Even if these other three checks were for personal services, once commingled with other funds, they lost any exempt status that they may have had. The Ninth Circuit followed the reasoning of Kokoszka in determining that "a bank account has neither an element of periodicity nor the critical relationship to a person's subsistence that a paycheck does" and therefore funds deposited in a bank account, including paychecks, were held to be subject to garnishment. Usery v. First National Bank of Arizona, 586 F.2d 107 (9th Cir. 1978). The Ninth Circuit's reasoning applies equally well here, where Chamberlain admittedly left for Switzerland with over $10 million and has not had to rely on any of the sums deposited in his account for support for himself and his family.7 

Chamberlain's claim of exemption for his Social Security payments from garnishment is supported by the express language of 42 U.S.C. § 407. Chamberlain's brief cites four cases interpreting this provision to void the garnishment of Social Security payments. However, the facts in each of these cases are far more compelling than the facts of this case. In Harris v. Bailey, 675 F.2d 614, 615 (4th Cir. 1982), the recitation of facts included the statement that "the checking account garnisheed [sic] ... contained Social Security benefits received by Mrs. Harris; Social Security being her only source of income." Finberg v. Sullivan, 634 F.2d 50, 51 (3d Cir. 1980), is similar: "The appellant, Mrs. Beatrice Finberg, is a 68-year-old widow whose sole source of income is Social Security retirement benefits." In Tidwell v. Schweiker, 677 F.2d 560, 563 (7th Cir. 1982), the plaintiff class was made up of institutionalized mental patients whose Social Security benefits were being automatically paid to the state under a statutory scheme. And finally, in Philpott v. Essex, 409 U.S. 413, 93 S. Ct. 590, 34 L. Ed. 2d 608 (1973), the State of New Jersey was seeking reimbursement of disability benefits paid to a Social Security recipient who had no other income.

Chamberlain's situation starkly contrasts with the compelling situations just described. Chamberlain's trying to protect some twenty three hundred dollars which had been deposited in an account containing $63,000 which has been heavily drawn on is enough to distinguish it from the cases cited above. But once one considers the facts that Chamberlain has sole control over corporate assets of over $10 million and has managed to flee to Switzerland, his attempts to protect this small amount of funds appear almost ridiculous. A brief scan of Chamberlain's list of assets makes clear that the Social Security funds at issue will not mean the difference between desperation and subsistence. To protect these Social Security payments of $2,826.00 which had been deposited into an account with tens of thousands of other dollars would make a mockery of the purposes of the Social Security payments in general as well as the protections of them provided by Sec. 407.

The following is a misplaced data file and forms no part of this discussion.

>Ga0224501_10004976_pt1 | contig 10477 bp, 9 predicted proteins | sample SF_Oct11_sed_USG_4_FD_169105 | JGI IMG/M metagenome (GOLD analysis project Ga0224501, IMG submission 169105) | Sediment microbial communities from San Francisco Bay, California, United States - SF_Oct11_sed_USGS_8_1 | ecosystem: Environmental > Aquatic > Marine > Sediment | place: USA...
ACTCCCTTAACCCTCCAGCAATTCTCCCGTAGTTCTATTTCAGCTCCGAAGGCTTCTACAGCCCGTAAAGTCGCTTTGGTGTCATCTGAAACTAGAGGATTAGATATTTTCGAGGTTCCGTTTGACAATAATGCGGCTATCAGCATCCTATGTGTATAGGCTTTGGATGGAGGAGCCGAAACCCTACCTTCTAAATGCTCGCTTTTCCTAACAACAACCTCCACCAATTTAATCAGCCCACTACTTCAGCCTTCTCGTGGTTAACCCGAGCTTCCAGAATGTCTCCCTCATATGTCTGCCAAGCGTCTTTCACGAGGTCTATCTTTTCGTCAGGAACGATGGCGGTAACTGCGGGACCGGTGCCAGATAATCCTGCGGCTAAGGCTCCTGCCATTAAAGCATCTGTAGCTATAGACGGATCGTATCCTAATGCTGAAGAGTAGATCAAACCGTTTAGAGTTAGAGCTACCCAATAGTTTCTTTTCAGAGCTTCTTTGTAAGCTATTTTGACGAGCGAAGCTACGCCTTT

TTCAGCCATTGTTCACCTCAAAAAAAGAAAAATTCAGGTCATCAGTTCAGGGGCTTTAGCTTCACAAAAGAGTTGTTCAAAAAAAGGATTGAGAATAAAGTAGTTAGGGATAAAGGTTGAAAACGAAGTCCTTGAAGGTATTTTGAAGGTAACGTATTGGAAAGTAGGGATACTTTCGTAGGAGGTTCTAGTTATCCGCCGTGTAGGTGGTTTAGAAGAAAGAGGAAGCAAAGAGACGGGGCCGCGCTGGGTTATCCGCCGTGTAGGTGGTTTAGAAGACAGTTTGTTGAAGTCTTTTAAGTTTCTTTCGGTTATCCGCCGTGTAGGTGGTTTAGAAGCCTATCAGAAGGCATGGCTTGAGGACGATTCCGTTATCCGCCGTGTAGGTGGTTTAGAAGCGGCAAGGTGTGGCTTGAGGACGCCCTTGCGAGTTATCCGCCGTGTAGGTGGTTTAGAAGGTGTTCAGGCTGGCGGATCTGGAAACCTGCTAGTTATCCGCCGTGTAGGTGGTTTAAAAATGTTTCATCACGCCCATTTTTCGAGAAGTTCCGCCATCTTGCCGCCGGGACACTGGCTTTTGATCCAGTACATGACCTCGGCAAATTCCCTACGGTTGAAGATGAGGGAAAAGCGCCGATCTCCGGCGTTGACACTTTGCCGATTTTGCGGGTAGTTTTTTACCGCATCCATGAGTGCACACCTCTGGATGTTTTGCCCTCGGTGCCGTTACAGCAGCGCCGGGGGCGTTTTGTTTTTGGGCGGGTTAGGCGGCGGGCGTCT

Instead, this circuit's reasoning in United States v. Devall, 704 F.2d 1513, 1516-1517 (11th Cir. 1983), should be applied to the facts of this case. There the court interpreted the purposes of 42 U.S.C. § 407 and found that "section 407 attempts to insure that recipients have the resources necessary to meet their most basic needs. [citations omitted] ... However, when the debtor's ability to care for himself or herself is not implicated, Section 407 need not be applied. E.g., In re Treadwell, 699 F.2d 1050 (11th Cir. 1983)." Finding that "the assignment of funds to the trustee will not affect the recipient's ability to secure basic care and maintenance," the Devall court determined that Social Security funds were due to be paid over to a trustee in bankruptcy. While that court was construing Sec. 407 in light of the conflicting bankruptcy provisions of 11 U.S.C. § 541(a) (1) the fact pattern in this case renders its rationale appropriate. In Department of Health and Rehabilitative Services, State of Florida v. Davis, 616 F.2d 828, 830 (5th Cir. 1980) the predecessor to this court distinguished Philpott v. Essex and allowed the State of Florida reimbursement for care provided to a mental incompetent even though that reimbursement was obtained from funds "derived [only] from Social Security and veterans' payments." In determining that Sec. 407 did not prevent such reimbursement, the court based its holding on the purpose underlying Social Security payments and statutory protections.

The purpose of social security benefits for the disabled is to provide for their care and maintenance. The purpose of the Social Security exemption is to protect social security beneficiaries from creditor's claims ... this exemption evinces a clear legislative purpose of precluding beneficiaries from diverting their social security payments away from the statute's seminal goal of furnishing financial, medical, rehabilitative and other services to needy individuals. 42 U.S.C.A. Sec. 301. Neither the purpose of the benefits, nor the purpose of the exemption, is accomplished by barring Florida from reimbursement.

Id. at 831. Thus, this circuit has implied an exception to 42 U.S.C. § 407 when the reaching of Social Security benefits is not going to impair the ability of the recipient to satisfy his or her basic needs. Following this circuit's analysis, then, the facts of this case clearly support garnishment of Chamberlain's Social Security payments.